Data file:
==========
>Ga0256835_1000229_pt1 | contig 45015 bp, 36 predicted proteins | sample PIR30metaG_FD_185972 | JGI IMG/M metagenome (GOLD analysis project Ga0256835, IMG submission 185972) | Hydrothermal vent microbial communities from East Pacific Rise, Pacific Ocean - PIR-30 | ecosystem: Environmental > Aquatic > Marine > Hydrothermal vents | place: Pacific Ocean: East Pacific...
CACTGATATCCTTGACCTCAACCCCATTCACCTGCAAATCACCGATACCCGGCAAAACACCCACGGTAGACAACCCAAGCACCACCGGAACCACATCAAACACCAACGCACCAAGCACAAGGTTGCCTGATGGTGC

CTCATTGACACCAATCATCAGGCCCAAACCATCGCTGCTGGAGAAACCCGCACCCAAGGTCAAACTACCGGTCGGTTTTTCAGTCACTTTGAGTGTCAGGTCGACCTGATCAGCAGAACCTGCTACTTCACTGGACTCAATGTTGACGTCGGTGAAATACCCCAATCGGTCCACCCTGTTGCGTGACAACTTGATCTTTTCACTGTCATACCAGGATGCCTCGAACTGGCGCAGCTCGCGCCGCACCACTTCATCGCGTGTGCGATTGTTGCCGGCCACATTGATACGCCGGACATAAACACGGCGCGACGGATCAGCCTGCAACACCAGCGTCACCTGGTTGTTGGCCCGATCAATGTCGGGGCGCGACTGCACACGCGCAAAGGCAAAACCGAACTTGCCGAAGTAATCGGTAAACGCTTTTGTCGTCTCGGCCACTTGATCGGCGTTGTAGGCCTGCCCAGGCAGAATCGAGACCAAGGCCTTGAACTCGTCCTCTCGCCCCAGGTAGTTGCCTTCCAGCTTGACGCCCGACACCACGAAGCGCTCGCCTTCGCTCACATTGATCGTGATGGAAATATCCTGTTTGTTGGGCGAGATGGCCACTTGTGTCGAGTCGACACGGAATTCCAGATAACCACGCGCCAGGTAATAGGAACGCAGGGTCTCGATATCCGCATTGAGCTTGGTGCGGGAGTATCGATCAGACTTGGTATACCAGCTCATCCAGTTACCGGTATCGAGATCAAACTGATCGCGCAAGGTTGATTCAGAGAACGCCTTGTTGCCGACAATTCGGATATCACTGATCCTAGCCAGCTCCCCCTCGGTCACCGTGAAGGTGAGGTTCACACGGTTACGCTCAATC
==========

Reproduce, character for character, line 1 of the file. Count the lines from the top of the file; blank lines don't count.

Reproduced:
>Ga0256835_1000229_pt1 | contig 45015 bp, 36 predicted proteins | sample PIR30metaG_FD_185972 | JGI IMG/M metagenome (GOLD analysis project Ga0256835, IMG submission 185972) | Hydrothermal vent microbial communities from East Pacific Rise, Pacific Ocean - PIR-30 | ecosystem: Environmental > Aquatic > Marine > Hydrothermal vents | place: Pacific Ocean: East Pacific...